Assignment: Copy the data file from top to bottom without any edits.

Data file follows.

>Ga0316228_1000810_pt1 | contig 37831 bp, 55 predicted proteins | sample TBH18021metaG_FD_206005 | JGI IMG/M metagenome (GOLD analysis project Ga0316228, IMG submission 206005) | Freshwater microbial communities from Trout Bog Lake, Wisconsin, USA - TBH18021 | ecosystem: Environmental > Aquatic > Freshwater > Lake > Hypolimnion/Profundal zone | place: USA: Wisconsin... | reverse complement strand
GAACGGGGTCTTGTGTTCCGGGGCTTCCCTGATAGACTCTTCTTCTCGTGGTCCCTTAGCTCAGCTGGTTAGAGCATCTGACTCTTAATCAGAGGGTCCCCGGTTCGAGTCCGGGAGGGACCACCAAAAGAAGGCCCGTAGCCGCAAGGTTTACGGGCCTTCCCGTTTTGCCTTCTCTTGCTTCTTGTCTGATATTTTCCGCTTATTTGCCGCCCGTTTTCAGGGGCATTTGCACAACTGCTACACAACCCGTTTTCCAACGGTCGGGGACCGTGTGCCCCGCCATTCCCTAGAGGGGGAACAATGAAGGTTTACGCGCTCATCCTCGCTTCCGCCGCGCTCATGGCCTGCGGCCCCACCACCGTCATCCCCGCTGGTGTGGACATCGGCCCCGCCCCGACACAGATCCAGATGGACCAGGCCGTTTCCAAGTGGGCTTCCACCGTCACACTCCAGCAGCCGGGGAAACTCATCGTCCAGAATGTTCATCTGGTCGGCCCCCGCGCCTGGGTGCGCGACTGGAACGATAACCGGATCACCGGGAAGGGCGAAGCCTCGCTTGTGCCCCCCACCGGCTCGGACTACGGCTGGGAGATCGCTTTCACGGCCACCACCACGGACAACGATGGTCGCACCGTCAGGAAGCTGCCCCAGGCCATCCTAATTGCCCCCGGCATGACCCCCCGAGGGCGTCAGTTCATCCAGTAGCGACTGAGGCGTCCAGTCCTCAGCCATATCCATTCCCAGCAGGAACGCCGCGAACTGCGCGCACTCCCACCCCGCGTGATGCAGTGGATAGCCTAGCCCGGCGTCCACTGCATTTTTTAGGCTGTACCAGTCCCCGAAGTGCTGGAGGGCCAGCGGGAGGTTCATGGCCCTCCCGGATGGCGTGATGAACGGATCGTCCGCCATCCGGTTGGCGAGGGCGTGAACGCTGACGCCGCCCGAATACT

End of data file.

>Ga0316228_1000810_pt1 | contig 37831 bp, 55 predicted proteins | sample TBH18021metaG_FD_206005 | JGI IMG/M metagenome (GOLD analysis project Ga0316228, IMG submission 206005) | Freshwater microbial communities from Trout Bog Lake, Wisconsin, USA - TBH18021 | ecosystem: Environmental > Aquatic > Freshwater > Lake > Hypolimnion/Profundal zone | place: USA: Wisconsin... | reverse complement strand
GAACGGGGTCTTGTGTTCCGGGGCTTCCCTGATAGACTCTTCTTCTCGTGGTCCCTTAGCTCAGCTGGTTAGAGCATCTGACTCTTAATCAGAGGGTCCCCGGTTCGAGTCCGGGAGGGACCACCAAAAGAAGGCCCGTAGCCGCAAGGTTTACGGGCCTTCCCGTTTTGCCTTCTCTTGCTTCTTGTCTGATATTTTCCGCTTATTTGCCGCCCGTTTTCAGGGGCATTTGCACAACTGCTACACAACCCGTTTTCCAACGGTCGGGGACCGTGTGCCCCGCCATTCCCTAGAGGGGGAACAATGAAGGTTTACGCGCTCATCCTCGCTTCCGCCGCGCTCATGGCCTGCGGCCCCACCACCGTCATCCCCGCTGGTGTGGACATCGGCCCCGCCCCGACACAGATCCAGATGGACCAGGCCGTTTCCAAGTGGGCTTCCACCGTCACACTCCAGCAGCCGGGGAAACTCATCGTCCAGAATGTTCATCTGGTCGGCCCCCGCGCCTGGGTGCGCGACTGGAACGATAACCGGATCACCGGGAAGGGCGAAGCCTCGCTTGTGCCCCCCACCGGCTCGGACTACGGCTGGGAGATCGCTTTCACGGCCACCACCACGGACAACGATGGTCGCACCGTCAGGAAGCTGCCCCAGGCCATCCTAATTGCCCCCGGCATGACCCCCCGAGGGCGTCAGTTCATCCAGTAGCGACTGAGGCGTCCAGTCCTCAGCCATATCCATTCCCAGCAGGAACGCCGCGAACTGCGCGCACTCCCACCCCGCGTGATGCAGTGGATAGCCTAGCCCGGCGTCCACTGCATTTTTTAGGCTGTACCAGTCCCCGAAGTGCTGGAGGGCCAGCGGGAGGTTCATGGCCCTCCCGGATGGCGTGATGAACGGATCGTCCGCCATCCGGTTGGCGAGGGCGTGAACGCTGACGCCGCCCGAATACT